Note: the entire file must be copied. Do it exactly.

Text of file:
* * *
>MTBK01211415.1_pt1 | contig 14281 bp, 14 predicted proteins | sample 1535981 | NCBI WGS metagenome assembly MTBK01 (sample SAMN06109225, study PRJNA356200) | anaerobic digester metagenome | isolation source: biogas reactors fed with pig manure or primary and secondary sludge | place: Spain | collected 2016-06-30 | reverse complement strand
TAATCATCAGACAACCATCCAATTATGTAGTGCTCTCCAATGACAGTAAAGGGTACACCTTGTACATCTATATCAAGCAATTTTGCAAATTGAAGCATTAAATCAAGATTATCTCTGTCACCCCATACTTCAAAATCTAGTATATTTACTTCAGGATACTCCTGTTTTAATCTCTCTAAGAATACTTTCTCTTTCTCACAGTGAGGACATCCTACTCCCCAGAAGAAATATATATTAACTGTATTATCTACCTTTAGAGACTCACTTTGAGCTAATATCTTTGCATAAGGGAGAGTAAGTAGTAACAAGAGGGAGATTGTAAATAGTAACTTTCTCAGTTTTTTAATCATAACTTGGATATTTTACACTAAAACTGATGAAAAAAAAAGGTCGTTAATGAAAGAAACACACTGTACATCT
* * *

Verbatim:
>MTBK01211415.1_pt1 | contig 14281 bp, 14 predicted proteins | sample 1535981 | NCBI WGS metagenome assembly MTBK01 (sample SAMN06109225, study PRJNA356200) | anaerobic digester metagenome | isolation source: biogas reactors fed with pig manure or primary and secondary sludge | place: Spain | collected 2016-06-30 | reverse complement strand
TAATCATCAGACAACCATCCAATTATGTAGTGCTCTCCAATGACAGTAAAGGGTACACCTTGTACATCTATATCAAGCAATTTTGCAAATTGAAGCATTAAATCAAGATTATCTCTGTCACCCCATACTTCAAAATCTAGTATATTTACTTCAGGATACTCCTGTTTTAATCTCTCTAAGAATACTTTCTCTTTCTCACAGTGAGGACATCCTACTCCCCAGAAGAAATATATATTAACTGTATTATCTACCTTTAGAGACTCACTTTGAGCTAATATCTTTGCATAAGGGAGAGTAAGTAGTAACAAGAGGGAGATTGTAAATAGTAACTTTCTCAGTTTTTTAATCATAACTTGGATATTTTACACTAAAACTGATGAAAAAAAAAGGTCGTTAATGAAAGAAACACACTGTACATCT